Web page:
Adam Manley, Ordinary Rendition Series: WTRBRD, 2018
This piece, and the accompanying series addresses the histories of violence that are behind so many elements of our everyday lives, in particular, those luxury items that we use to mark our status and fill our homes. We are starting to become aware that we cannot ignore these histories, but instead must address them. This work examines the interplay between desire, in the form of sleek, high-end design objects, and repulsion, as we are forced to look at the events and actions that have allowed us to live the lives that we live. It looks at our level of comfort with violence and the destruction of the other, and how quickly we adapt to daily exposure to that.
I created this piece as a part of a series that is still ongoing, looking at various historical torture devices, and translating them into sleek, contemporary, desirable pieces of furniture. Luxury items through which we define our status in the world and relate ourselves to our spaces. Our constant exposure right now, to images and documentation of acts of violence, and our ability to adapt and move on, even watch multiple times, is at the heart of this work. That somewhere deep in our collective consciousness, lies a willingness, ability, and even desire, to destroy people to get our own way.
I use wood, and more importantly, the language of contemporary design and furniture making, to address and convey messages because I find that the potential for this format is nearly limitless. As a visual language, as a historical set of objects, as a nearly universal relationship, furniture can contain a multitude of meanings. I look to play our collective and historical relationships with these objects off of our personal relationships with them. Each person comes to the interaction with a different set of past experiences and therefore understands how they relate to furniture, and at the same time, our various cultural relationships with them, as with most common forms, are still underlying and coloring how we see those things in the world. Furniture, in some form or another is nearly universal. It taps into a range of deep histories: histories of artistry, craft, cultural growth, and technological advancement, as well as those of oppression, violence, exploitation, and destruction. These histories are not distinct from one another, but intertwined.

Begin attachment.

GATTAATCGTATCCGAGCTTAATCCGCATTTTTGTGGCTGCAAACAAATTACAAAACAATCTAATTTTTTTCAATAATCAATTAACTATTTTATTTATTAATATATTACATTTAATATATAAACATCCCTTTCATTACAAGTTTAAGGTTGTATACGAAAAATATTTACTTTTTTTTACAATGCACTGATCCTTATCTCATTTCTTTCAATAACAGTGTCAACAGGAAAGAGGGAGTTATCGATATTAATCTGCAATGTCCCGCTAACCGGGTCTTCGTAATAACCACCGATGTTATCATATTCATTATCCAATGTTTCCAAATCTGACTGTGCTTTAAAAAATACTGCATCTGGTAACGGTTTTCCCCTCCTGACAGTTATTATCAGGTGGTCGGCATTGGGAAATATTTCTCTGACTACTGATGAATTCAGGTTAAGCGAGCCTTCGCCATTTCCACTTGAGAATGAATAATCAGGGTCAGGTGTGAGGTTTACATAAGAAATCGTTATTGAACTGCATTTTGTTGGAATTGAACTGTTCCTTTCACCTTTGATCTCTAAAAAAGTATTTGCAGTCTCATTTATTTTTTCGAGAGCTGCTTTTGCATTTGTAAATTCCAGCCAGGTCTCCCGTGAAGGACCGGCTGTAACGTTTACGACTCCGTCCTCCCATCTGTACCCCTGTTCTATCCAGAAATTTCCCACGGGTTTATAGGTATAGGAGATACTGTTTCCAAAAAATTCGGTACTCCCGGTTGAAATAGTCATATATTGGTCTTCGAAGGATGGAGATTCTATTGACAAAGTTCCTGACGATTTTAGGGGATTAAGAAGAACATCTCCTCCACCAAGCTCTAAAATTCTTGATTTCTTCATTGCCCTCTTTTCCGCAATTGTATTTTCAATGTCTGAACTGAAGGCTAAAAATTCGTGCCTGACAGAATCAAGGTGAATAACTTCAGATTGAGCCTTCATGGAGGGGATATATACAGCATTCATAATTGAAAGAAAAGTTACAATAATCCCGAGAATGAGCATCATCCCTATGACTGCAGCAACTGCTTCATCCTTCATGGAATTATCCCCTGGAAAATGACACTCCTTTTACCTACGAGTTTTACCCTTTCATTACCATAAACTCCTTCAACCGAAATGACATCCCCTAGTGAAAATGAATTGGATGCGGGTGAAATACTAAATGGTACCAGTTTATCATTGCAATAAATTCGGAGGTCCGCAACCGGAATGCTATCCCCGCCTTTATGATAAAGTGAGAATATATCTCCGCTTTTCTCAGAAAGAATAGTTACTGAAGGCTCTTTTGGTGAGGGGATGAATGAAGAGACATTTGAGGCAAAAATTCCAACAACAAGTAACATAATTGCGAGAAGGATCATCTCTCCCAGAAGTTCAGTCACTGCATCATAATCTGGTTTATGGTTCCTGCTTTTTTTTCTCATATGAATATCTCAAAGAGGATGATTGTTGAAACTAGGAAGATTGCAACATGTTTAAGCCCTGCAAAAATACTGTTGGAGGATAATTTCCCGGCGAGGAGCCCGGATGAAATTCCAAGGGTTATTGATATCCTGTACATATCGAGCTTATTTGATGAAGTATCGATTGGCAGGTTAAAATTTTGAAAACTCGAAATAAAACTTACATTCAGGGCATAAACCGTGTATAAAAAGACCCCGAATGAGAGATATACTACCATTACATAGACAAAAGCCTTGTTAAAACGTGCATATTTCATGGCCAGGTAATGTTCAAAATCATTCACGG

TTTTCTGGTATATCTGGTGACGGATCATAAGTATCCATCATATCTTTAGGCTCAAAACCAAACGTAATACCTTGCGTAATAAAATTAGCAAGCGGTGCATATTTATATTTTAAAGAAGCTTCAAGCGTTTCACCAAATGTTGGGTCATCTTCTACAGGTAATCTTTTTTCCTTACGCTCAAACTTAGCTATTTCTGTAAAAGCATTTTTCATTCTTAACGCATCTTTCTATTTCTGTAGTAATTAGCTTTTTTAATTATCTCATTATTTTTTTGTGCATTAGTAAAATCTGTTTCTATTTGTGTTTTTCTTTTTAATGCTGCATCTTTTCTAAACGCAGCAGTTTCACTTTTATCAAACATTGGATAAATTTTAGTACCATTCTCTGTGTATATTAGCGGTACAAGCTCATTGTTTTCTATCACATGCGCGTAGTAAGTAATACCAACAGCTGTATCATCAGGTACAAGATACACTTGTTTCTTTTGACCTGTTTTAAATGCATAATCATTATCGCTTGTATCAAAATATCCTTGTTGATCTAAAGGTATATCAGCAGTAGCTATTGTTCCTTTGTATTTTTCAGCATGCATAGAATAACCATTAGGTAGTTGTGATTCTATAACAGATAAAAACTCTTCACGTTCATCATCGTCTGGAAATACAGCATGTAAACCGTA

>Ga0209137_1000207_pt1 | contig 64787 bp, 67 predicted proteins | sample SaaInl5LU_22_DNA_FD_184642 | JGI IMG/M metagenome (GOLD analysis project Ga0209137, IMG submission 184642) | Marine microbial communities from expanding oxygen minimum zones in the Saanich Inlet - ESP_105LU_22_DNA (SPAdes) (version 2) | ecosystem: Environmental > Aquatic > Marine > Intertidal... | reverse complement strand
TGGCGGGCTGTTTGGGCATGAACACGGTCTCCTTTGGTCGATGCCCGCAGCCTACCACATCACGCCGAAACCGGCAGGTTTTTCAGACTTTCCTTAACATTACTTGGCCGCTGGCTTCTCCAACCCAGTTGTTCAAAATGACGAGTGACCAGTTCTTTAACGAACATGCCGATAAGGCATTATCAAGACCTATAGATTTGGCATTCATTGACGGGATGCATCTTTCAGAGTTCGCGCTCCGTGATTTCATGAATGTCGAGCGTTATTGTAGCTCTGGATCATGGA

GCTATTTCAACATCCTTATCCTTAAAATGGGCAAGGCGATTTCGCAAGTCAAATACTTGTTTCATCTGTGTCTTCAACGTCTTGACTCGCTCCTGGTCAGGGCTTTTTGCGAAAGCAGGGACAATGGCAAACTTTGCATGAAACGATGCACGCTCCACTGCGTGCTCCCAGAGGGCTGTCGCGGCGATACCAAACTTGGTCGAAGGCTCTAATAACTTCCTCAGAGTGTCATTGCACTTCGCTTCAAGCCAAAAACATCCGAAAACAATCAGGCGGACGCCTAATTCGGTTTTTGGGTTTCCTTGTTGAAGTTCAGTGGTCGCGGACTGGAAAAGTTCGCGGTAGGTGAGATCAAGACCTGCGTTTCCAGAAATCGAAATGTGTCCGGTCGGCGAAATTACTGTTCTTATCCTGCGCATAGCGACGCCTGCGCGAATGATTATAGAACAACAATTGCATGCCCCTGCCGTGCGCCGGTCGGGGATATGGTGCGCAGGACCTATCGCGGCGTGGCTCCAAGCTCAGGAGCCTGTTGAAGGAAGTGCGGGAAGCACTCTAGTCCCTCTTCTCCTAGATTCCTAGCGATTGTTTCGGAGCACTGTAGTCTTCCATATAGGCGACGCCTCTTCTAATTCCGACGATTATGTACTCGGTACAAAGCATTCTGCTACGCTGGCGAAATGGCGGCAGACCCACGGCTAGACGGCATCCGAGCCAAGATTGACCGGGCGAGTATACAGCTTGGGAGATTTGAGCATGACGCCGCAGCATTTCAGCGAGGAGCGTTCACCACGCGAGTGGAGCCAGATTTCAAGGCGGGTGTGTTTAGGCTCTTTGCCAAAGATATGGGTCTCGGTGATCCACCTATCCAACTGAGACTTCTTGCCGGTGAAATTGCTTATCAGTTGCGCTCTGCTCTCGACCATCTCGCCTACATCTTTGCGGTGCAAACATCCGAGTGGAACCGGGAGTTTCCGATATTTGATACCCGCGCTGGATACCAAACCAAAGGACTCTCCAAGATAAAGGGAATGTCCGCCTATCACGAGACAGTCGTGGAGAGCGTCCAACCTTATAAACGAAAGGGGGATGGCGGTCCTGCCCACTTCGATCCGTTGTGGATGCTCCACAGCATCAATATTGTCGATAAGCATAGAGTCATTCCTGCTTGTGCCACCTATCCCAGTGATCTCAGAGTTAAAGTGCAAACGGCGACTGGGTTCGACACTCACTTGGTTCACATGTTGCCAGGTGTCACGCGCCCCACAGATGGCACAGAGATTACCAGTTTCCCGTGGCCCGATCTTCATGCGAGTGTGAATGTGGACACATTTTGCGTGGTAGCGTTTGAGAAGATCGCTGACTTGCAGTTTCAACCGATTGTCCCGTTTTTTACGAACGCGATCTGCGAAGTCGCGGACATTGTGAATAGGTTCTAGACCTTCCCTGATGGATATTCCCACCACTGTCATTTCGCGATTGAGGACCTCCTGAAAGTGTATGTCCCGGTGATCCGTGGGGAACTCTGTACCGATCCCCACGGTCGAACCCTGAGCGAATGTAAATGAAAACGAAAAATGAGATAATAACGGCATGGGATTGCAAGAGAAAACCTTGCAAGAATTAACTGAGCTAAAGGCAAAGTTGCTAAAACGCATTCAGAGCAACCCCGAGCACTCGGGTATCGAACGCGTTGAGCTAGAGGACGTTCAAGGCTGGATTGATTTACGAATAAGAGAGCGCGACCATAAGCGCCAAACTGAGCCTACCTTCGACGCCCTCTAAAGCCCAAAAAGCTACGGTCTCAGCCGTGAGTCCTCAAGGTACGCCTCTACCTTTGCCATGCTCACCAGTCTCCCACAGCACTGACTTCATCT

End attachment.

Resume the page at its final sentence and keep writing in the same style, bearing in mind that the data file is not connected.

My hope is that voters will look at this work and remember that, while we are witnessing an extremely turbulent time, and the stakes have rarely been higher, the battles that we are fighting now, go far beyond recent history and in fact color everything that we know about the world. That each decision we make, even in the objects we surround ourselves with (maybe especially, in fact) have historical context and complex pasts. Our willingness, and at times eagerness, to forget the past and what has had to happen for us to be where we are and have what we have, works against us again and again.